Common name: Cowbane, Northern Water Hemlock
Botanical name: Cicuta virosa Family: Apiaceae (Carrot family)
Cowbane is a species of Cicuta, native to northern
and central Europe, northern Asia and northwestern North America. It is a
perennial herbaceous plant which grows up to 1–2 m tall. The stems are smooth,
branching, swollen at the base, purple-striped, and hollow except for
partitions at the junction of the leaves and stem. The leaves are alternate,
tripinnate, only coarsely toothed, unlike the ferny, lacy leaves found in many
other members of the family Apiaceae. The flowers are small, white and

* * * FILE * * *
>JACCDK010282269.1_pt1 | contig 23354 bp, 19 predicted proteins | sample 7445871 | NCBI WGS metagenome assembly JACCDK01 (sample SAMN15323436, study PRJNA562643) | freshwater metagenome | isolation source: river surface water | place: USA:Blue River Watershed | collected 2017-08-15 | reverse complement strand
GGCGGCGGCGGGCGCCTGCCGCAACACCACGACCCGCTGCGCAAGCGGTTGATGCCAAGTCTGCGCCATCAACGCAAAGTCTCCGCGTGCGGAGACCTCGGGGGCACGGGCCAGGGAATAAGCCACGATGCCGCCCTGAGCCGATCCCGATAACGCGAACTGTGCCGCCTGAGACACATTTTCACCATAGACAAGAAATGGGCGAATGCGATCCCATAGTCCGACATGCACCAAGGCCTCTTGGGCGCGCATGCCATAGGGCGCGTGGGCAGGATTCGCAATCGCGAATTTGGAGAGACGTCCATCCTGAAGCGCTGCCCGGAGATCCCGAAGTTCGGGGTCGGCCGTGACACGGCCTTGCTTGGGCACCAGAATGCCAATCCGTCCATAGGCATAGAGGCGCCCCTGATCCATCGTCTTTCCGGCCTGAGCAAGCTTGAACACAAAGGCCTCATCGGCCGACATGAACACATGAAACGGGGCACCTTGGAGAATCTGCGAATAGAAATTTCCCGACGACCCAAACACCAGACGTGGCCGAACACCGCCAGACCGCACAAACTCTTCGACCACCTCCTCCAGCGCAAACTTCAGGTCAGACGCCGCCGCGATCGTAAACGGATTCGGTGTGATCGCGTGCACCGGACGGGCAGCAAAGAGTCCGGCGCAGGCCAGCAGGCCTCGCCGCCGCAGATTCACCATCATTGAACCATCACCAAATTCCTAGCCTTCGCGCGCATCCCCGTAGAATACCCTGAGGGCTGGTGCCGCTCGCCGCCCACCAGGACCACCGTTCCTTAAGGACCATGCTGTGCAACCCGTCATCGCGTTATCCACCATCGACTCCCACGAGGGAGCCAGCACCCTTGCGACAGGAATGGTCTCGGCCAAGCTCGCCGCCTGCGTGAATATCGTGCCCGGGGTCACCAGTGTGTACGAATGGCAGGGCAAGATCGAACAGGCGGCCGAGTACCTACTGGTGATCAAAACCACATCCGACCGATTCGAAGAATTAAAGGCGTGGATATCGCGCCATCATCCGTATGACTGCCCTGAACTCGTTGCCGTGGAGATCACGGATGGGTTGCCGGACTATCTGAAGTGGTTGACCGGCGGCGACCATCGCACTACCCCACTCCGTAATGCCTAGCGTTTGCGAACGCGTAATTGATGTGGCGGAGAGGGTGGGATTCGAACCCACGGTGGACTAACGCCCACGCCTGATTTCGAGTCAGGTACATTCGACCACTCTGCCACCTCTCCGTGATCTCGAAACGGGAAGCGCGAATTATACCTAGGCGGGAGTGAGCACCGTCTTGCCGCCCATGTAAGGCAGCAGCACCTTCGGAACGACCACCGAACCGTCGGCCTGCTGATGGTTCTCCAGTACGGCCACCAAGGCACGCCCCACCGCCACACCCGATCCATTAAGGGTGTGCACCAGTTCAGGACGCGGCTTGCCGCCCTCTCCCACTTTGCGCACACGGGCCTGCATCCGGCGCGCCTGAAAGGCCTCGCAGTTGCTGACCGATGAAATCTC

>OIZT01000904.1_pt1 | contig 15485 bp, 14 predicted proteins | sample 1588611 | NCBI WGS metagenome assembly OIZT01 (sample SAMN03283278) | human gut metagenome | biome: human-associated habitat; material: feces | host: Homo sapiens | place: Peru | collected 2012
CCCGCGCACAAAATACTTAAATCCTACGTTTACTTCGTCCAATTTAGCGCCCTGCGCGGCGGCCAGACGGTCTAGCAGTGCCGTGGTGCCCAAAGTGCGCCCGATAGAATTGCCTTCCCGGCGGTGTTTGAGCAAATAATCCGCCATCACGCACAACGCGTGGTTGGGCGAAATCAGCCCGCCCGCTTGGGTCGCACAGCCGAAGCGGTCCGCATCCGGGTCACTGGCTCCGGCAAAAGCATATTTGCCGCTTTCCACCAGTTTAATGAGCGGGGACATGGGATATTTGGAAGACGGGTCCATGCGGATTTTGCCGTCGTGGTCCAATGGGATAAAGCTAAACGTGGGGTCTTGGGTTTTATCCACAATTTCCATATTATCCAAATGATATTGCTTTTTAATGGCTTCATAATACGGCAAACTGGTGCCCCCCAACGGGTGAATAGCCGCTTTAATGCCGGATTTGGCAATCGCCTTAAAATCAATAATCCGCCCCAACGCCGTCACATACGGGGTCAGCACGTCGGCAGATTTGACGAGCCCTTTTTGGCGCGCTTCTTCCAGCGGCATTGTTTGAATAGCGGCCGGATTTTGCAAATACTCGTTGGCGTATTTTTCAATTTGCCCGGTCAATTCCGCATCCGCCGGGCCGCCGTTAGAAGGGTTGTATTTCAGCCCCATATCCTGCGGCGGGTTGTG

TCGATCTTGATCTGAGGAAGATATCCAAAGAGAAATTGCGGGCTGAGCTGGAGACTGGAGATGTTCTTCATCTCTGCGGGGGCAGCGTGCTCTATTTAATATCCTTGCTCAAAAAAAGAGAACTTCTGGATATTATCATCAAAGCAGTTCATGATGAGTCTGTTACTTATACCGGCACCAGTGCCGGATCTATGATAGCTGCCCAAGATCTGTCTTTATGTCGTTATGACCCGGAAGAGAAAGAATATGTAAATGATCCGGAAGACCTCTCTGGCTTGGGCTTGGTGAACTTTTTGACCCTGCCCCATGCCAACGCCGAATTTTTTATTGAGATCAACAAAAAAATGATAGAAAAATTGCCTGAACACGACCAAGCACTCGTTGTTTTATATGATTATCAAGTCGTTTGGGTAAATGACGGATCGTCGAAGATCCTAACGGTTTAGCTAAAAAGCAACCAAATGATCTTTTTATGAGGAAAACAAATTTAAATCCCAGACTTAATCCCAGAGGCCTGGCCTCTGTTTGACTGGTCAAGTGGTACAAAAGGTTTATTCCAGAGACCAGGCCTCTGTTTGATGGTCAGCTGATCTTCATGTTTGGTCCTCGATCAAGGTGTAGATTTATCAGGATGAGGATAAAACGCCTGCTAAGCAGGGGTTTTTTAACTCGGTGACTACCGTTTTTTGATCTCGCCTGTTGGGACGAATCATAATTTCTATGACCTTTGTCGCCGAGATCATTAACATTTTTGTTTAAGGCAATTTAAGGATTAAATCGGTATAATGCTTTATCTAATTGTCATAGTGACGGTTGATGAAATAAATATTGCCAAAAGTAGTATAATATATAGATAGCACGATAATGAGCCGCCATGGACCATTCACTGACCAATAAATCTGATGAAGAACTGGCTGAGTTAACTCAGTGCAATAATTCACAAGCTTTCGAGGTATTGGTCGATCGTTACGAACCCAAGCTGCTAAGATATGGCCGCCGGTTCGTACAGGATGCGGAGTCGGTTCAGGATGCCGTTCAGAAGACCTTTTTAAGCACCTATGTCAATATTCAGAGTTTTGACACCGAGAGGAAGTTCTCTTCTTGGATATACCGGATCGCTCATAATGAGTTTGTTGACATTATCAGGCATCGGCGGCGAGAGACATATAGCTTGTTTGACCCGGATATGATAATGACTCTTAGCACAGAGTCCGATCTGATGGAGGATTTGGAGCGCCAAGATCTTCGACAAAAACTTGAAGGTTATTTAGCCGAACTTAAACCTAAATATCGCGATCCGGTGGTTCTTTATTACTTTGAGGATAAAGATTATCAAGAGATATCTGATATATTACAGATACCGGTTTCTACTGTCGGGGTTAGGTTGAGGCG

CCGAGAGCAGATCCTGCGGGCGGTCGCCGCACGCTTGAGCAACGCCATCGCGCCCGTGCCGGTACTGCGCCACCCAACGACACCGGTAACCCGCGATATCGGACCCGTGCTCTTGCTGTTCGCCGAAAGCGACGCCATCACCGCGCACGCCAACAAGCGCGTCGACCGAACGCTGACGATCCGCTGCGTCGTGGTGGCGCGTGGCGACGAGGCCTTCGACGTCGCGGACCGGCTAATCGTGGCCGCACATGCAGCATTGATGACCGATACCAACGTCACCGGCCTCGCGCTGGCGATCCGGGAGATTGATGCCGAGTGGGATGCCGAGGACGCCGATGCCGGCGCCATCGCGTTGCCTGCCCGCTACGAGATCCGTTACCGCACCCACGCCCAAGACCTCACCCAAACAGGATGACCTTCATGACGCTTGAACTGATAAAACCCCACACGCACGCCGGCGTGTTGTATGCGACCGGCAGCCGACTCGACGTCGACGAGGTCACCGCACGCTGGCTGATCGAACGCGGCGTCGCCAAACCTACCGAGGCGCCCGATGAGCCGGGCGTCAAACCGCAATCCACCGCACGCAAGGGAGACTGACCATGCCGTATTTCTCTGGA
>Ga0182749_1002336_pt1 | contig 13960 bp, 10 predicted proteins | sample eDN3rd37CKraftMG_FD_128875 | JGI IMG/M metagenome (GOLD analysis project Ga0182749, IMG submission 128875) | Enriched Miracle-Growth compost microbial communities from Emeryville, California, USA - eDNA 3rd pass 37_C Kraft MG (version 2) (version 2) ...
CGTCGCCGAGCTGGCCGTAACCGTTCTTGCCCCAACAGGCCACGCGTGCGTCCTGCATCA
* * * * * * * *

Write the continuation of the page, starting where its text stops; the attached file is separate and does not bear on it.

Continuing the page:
clustered in the umbrella shape so familiar to this family. An oily, yellow
liquid oozes from cuts to the stems and roots. This liquid has a rank smell
resembling that of parsnips, carrots or mice. The plant may be mistaken for
parsnip due to its clusters of white tuberous roots.
The yellow resin contains cicutoxin, which disrupts the workings of the
central nervous system. In humans, cicutoxin rapidly produces symptoms of
nausea, emesis and abdominal pain, typically within 60 minutes of ingestion.
This can lead to tremors and seizures. A single bite of the root (which has
the highest concentration of cicutoxin) can be sufficient to cause death. In
animals the toxic dose and the lethal dose are nearly the same. One gram of
water hemlock per kilogram of weight will kill a sheep and 230 grams is
sufficient to kill a horse. Due to the rapid onset of symptoms, treatment is
not usually successful.
Identification credit: Shaista Ahmad
|Photographed in Hisar, Haryana.|